The mindset of great leaders

Do computer geeks and math geniuses smoke? Of those surveyed, 12.8 said yes. istockphoto

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(MoneyWatch) The most common feedback I get about my leadership seminars, whether at the University of Southern California where I teach or at corporations, is, "I thought this was going to be garbage, but I was surprised -- it's really good!" People say that as if they've given me a great compliment. But such faint praise is  actually a serious criticism of my field, and one every leader needs to take seriously.

Would a surgeon feel about good a patient telling them: "I assumed you didn't know what you were doing, being a surgeon and all, but you correctly removed my gall bladder, not my left leg!"

Except that the critics are right. Most of what passes for leadership advice is fluff -- platitudes, repackaged conventional wisdom and broad principles that lack any rigor.

Prove your worth

In one sentence, here's how to become a better leader and make your organization more effective: Do what the evidence says to do, and then go beyond what's known and imagine what's possible.

I'm an empiricist (in the same way some people are Republicans or Democrats). That means I make decisions based on data, not just on what others are doing, not on philosophy or intuition, and definitely not on what most people are doing. If the data says an action will get a better result, empiricists try their best to do it.

When leaders become empiricists, they are guided by all available evidence, letting that data tell them the right thing to do. When they reach the edge of the cliff of what is known, they jump off, creating visions or futures of what can be. The result is great companies, like Agilent Technologies (A), Intuit (INTU), or Edwards Lifesciences (EW) -- all companies that have impressed me with their focus on empirical decision-making.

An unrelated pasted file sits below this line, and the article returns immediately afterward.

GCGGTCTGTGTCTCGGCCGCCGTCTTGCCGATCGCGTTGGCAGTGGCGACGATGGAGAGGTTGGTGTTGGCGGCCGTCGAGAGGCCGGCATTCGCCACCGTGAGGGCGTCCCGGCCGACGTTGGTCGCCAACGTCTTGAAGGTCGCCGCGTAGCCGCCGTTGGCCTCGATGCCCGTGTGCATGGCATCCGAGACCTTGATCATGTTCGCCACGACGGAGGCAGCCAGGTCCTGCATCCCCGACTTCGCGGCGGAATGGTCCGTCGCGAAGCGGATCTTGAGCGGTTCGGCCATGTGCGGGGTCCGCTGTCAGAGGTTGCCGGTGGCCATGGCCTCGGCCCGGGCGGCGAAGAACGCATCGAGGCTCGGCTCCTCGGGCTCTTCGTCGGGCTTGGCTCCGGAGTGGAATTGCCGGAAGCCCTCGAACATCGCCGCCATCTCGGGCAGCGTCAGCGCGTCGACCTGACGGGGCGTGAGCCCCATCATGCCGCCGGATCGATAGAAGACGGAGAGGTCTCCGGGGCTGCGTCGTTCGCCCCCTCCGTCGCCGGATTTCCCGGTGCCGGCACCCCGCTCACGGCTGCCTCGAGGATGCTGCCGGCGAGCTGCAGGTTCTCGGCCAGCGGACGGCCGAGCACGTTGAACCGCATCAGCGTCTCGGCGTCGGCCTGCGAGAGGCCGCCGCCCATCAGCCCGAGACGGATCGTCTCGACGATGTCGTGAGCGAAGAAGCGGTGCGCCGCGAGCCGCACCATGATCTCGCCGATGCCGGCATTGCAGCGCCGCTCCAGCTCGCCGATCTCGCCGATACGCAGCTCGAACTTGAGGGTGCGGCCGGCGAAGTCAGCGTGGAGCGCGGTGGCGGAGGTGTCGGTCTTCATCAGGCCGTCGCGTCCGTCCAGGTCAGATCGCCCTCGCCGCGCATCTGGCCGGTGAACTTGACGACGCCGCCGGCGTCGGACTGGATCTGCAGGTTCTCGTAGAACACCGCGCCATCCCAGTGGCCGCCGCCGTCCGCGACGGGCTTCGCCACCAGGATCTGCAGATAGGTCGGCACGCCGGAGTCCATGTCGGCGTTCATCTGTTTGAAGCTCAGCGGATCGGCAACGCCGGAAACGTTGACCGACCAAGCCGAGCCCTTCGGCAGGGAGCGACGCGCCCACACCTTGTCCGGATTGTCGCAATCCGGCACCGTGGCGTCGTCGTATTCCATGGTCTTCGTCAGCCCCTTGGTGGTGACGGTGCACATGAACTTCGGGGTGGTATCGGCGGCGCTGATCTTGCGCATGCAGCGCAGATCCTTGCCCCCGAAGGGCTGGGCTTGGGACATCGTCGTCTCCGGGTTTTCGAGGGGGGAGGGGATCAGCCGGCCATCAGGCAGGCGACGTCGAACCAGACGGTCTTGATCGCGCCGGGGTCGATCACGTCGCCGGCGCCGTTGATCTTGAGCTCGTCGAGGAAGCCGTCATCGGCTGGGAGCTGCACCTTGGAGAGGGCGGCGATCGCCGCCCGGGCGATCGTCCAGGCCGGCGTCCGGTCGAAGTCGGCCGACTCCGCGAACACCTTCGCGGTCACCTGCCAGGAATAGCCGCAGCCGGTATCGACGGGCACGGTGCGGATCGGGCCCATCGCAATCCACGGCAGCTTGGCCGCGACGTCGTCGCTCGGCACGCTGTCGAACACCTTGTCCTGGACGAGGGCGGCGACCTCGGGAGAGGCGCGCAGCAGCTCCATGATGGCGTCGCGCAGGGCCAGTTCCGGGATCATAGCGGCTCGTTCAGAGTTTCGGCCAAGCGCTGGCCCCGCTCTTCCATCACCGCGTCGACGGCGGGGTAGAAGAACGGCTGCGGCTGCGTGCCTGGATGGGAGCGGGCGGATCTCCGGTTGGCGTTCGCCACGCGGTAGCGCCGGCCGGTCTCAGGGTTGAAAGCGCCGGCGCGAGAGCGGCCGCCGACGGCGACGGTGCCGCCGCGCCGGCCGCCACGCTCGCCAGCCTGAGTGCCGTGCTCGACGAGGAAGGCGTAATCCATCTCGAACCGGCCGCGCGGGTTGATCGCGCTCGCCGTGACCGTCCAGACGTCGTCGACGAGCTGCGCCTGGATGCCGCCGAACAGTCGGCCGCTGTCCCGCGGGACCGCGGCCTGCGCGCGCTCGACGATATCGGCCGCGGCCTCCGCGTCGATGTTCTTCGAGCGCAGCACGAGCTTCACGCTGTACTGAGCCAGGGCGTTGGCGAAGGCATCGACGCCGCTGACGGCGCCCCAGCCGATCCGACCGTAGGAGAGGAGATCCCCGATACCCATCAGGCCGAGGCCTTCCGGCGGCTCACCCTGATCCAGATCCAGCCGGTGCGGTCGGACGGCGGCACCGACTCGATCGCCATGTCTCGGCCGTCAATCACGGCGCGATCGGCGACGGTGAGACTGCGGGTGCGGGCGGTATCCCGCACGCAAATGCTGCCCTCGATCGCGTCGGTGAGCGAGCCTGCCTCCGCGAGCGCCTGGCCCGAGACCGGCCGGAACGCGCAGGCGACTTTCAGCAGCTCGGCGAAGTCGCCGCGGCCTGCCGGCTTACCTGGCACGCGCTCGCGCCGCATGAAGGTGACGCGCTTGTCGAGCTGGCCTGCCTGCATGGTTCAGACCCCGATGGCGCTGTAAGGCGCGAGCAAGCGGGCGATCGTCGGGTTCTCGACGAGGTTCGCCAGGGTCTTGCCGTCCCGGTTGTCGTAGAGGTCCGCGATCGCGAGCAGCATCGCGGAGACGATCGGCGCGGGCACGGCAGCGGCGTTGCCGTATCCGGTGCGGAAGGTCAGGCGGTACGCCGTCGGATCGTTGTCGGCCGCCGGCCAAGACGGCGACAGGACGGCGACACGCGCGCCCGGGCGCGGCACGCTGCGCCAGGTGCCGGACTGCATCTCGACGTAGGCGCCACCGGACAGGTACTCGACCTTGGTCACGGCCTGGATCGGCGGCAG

What often surprises people in "empirical leadership" sessions is that there is an emerging new way to lead. It doesn't require believing anything other than empirical data. It gets better results than what's dominated the field for the last century. Employees love it, shareholders enjoy the benefits and the methods delight customers.

Ignorance isn't bliss

The problem is, we don't do it. Here's what typically happens instead:

We hire people based on the number of years of industry experience they have, and then wonder why our company is just like our competitors. We tell people to be inspired by the company vision, when they had no role in setting it and will never be asked their opinion about how to make it better. We ask employees to do as they are told and to feel empowered while doing as we tell them -- and wonder why they think executives aren't very smart.

We ignore learning styles when we put people in jobs, and then try to figure out why people are always scrambling to catch up. We focus people on bringing their weaknesses up to the company standards instead of building on our strengths, and wonder why our company isn't best in class.

We learn what our competitors are doing (called "best practices") and do the same, and scratch our heads about why we aren't leading our fields. We work sitting down rather than moving around, and complain about the 3 p.m. energy drain. We discourage power naps.

We praise employees who respond to email in minutes, almost guaranteeing that people aren't thinking about the long term. We tell people to add more responsibilities without giving them someone to offload some of what they're doing, and wonder why they aren't thrilled with their increase in responsibilities.

Company vending machines are filled with products that make employees obese and slow-thinking. We have corporate retreats where the executives lecture from PowerPoints, rather than engage in discussions.